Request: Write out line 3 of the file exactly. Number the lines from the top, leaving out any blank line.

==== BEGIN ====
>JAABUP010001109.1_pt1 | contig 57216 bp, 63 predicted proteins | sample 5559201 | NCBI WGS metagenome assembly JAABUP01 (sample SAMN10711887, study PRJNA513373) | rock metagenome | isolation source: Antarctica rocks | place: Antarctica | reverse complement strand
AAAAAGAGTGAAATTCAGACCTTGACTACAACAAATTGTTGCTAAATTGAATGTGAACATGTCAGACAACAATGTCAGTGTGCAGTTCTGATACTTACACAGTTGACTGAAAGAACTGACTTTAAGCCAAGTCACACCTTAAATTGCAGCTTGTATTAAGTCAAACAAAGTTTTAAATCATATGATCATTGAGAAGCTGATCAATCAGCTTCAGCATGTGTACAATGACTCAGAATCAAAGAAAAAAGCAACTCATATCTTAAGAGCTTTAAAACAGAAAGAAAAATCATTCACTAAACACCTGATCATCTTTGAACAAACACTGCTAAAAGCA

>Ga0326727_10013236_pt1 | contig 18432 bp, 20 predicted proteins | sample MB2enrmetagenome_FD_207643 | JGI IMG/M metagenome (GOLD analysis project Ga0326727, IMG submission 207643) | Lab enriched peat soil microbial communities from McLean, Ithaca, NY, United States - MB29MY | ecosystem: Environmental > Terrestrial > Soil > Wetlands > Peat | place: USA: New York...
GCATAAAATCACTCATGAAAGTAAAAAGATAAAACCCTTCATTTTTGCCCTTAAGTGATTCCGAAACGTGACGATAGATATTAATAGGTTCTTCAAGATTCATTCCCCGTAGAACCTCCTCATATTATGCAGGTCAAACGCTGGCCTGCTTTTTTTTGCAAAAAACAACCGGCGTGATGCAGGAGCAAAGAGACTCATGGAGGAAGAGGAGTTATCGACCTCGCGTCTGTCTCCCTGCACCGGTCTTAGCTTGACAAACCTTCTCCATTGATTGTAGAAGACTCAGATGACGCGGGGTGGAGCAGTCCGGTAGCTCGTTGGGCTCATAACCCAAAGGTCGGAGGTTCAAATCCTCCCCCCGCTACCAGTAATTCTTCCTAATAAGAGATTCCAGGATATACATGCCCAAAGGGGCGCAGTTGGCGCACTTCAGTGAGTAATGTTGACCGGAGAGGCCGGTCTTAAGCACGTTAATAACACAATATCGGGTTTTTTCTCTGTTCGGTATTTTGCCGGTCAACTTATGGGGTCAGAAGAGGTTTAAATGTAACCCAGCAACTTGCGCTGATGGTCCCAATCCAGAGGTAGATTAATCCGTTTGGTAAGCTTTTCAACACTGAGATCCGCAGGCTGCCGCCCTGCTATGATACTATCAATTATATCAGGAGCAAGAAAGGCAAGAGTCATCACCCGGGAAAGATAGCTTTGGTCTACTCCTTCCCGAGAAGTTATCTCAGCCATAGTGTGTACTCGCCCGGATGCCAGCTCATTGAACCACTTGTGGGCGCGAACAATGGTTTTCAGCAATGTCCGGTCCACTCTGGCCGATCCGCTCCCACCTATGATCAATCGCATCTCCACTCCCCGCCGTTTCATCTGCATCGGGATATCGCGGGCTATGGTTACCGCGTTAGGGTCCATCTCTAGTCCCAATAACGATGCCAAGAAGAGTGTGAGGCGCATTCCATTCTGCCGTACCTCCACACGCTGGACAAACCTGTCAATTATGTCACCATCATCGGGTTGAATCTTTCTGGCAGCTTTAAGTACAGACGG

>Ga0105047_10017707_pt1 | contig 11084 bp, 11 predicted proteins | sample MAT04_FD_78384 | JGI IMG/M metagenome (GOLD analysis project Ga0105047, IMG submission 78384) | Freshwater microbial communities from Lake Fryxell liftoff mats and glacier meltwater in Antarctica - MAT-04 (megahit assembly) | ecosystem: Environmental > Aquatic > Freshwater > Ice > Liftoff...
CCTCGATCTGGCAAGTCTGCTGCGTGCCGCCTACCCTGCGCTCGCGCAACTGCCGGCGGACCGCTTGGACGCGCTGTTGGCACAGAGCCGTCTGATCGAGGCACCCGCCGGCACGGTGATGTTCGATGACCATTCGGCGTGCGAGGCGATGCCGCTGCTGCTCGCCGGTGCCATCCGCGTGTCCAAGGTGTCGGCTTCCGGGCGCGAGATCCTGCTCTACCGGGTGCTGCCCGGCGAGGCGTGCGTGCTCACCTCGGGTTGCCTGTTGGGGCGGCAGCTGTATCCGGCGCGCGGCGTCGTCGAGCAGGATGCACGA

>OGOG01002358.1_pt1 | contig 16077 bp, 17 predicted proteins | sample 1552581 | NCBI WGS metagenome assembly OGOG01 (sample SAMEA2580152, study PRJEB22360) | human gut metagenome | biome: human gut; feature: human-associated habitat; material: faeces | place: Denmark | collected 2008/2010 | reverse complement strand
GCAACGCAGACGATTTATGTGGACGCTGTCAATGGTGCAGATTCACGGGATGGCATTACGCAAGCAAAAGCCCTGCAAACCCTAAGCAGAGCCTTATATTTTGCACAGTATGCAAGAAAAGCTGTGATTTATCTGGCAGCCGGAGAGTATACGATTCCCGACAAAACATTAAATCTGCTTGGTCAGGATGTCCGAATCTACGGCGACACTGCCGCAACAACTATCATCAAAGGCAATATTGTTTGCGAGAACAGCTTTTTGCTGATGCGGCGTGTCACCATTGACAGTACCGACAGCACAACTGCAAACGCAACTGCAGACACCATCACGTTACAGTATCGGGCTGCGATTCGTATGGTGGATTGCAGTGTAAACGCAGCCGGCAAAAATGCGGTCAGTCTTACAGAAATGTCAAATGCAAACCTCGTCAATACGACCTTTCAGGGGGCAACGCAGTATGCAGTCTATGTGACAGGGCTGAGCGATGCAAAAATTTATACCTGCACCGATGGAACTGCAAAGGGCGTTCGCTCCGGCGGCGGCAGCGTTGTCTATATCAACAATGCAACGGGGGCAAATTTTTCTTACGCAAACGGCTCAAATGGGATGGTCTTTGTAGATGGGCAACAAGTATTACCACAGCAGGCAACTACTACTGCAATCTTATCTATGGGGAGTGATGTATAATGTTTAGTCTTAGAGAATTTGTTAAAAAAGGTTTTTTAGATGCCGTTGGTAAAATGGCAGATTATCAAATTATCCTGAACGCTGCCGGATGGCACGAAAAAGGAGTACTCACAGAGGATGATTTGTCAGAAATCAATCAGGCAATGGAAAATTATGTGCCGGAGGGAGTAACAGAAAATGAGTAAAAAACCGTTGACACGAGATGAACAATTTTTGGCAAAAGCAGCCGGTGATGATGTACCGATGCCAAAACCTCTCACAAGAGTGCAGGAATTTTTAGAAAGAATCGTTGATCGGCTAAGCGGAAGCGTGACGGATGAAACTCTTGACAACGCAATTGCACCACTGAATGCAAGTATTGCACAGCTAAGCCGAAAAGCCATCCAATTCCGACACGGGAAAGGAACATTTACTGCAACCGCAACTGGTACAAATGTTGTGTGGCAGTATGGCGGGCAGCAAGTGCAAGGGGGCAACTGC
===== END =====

>Ga0326727_10013236_pt1 | contig 18432 bp, 20 predicted proteins | sample MB2enrmetagenome_FD_207643 | JGI IMG/M metagenome (GOLD analysis project Ga0326727, IMG submission 207643) | Lab enriched peat soil microbial communities from McLean, Ithaca, NY, United States - MB29MY | ecosystem: Environmental > Terrestrial > Soil > Wetlands > Peat | place: USA: New York...